Considering Android 2.3 was introduced back in December, we all were hoping that phones would start shipping with the newer version of Android versus Froyo. However, that is not the case, the ThunderBolt ships with Android 2.2. Thankfully, HTC is pretty good about pushing updates pretty quickly. To help smooth over the slow update process, the ThunderBolt comes with the newer version of Sense UI, version 2.0. This interface comes with a plethora of tweaks and mods – like skins, scenes, and high quality widgets – that truly give HTC Android users a well polished experience.
An undeniable high point of the ThunderBolt is the pair of cameras. The front-facing camera is only 1.3-megapixels and won't take breathtaking stills by any means, but it performs quite well for video calling. Stills with the rear camera though, are great. The photos I've taken have turned out excellent and colors render very well. Video records at 720p and both video and audio quality are very impressive as you can see in Aaron's HD video sample. The Sense camera application comes with several different filters and effects for both stills and videos, which is pretty fun to toy with.
The ThunderBolt is composed of high quality materials and carries some serious specifications, but at the end of the day – when your phone is on its last leg – there is one huge, gaping pitfall. Battery life on my ThunderBolt thus far has been horrendous. I've heard reports of decent battery life from some, many comparing it to that of the EVO, which isn't the best, but it's acceptable. For me, however, I have yet to exceed 6 hours – regardless of use, or lack thereof – without the phone turning off or the help of a short charge session. Making it through a whole day isn't even feasible at the moment. For moderate to heavy users, I recommend either getting an extended or spare battery or having a charger in the car or office.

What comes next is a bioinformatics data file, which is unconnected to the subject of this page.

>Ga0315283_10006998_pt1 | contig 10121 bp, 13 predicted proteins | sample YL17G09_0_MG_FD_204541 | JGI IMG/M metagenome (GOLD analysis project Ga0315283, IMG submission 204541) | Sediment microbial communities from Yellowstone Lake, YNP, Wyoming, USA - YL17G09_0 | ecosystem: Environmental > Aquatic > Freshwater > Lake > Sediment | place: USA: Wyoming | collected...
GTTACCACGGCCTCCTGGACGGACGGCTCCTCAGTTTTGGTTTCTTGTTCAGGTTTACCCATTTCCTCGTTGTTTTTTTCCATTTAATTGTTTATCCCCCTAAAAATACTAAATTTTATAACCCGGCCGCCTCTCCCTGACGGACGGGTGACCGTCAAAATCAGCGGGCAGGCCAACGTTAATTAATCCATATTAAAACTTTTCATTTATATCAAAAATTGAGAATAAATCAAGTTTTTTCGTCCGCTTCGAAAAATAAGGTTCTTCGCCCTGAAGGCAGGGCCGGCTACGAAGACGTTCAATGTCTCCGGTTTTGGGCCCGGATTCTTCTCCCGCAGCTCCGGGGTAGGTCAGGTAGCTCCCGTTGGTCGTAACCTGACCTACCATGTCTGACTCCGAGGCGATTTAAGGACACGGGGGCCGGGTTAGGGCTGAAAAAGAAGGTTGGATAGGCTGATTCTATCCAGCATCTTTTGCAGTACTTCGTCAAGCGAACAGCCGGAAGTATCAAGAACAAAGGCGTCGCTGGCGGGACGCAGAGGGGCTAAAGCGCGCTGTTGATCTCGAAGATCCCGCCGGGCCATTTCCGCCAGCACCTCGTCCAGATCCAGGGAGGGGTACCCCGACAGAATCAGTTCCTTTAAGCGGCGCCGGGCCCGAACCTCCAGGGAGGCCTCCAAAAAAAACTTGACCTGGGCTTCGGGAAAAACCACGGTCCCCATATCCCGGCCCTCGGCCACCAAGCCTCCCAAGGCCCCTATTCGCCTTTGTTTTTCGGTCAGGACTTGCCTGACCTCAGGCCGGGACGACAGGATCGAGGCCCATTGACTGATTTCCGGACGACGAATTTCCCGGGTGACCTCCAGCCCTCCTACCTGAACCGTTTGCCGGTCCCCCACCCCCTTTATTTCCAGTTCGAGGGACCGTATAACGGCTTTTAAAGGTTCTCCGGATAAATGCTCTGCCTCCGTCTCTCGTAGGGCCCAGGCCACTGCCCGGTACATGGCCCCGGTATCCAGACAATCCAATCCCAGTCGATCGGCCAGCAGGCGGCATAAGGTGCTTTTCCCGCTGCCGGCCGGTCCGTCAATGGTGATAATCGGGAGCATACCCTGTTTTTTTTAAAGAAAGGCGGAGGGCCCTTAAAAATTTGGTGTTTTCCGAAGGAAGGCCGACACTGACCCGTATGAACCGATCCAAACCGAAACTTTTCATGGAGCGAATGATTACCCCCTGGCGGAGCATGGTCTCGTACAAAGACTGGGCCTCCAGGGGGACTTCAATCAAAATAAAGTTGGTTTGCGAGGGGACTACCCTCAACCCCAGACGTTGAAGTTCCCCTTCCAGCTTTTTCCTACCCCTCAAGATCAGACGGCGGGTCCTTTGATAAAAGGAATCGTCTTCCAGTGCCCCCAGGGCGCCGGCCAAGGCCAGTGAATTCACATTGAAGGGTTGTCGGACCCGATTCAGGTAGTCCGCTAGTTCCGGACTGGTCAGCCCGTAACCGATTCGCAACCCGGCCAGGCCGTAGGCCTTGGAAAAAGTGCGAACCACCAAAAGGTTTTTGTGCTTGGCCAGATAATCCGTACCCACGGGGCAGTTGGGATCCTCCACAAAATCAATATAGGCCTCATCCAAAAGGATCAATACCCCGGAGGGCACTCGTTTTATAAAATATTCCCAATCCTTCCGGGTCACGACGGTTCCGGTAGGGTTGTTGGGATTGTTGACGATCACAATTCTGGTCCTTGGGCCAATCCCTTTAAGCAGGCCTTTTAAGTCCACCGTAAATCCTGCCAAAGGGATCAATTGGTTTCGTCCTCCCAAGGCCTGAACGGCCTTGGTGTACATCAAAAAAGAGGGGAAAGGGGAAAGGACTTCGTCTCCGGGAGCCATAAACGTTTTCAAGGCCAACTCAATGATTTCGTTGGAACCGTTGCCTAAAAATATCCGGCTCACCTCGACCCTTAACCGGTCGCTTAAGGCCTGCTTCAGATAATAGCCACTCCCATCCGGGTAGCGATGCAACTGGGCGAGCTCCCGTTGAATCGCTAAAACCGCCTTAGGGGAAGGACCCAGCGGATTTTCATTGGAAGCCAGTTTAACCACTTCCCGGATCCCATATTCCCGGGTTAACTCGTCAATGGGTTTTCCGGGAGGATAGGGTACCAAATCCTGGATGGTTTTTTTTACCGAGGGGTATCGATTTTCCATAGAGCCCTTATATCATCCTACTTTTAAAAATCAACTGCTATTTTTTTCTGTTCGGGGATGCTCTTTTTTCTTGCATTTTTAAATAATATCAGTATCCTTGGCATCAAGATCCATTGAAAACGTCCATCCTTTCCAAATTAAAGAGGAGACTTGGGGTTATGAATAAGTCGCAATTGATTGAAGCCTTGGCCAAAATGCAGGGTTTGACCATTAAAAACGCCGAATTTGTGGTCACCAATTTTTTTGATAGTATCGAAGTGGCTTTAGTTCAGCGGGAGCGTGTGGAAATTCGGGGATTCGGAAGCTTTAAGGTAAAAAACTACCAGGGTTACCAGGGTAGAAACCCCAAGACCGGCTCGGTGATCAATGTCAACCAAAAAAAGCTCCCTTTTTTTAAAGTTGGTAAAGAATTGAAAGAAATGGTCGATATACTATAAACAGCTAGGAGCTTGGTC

For numerous reasons, I believe I have a bad battery. A dud. I have both "bump charged" my device and calibrated the battery to no avail. The drain averages at 20% or more per hour regardless of what I do with it. I'm no expert on batteries, but I've dealt with enough phones to know something isn't quite right. I can be charging the phone and the battery reading will jump from 88% to 100%, skipping 89-99% altogether. Twice, the battery has reached 100% while charging and remained charging for nearly an hour after. I went to the local Verizon store and though they didn't agree that something was wrong, they are sending me a new battery in the mail.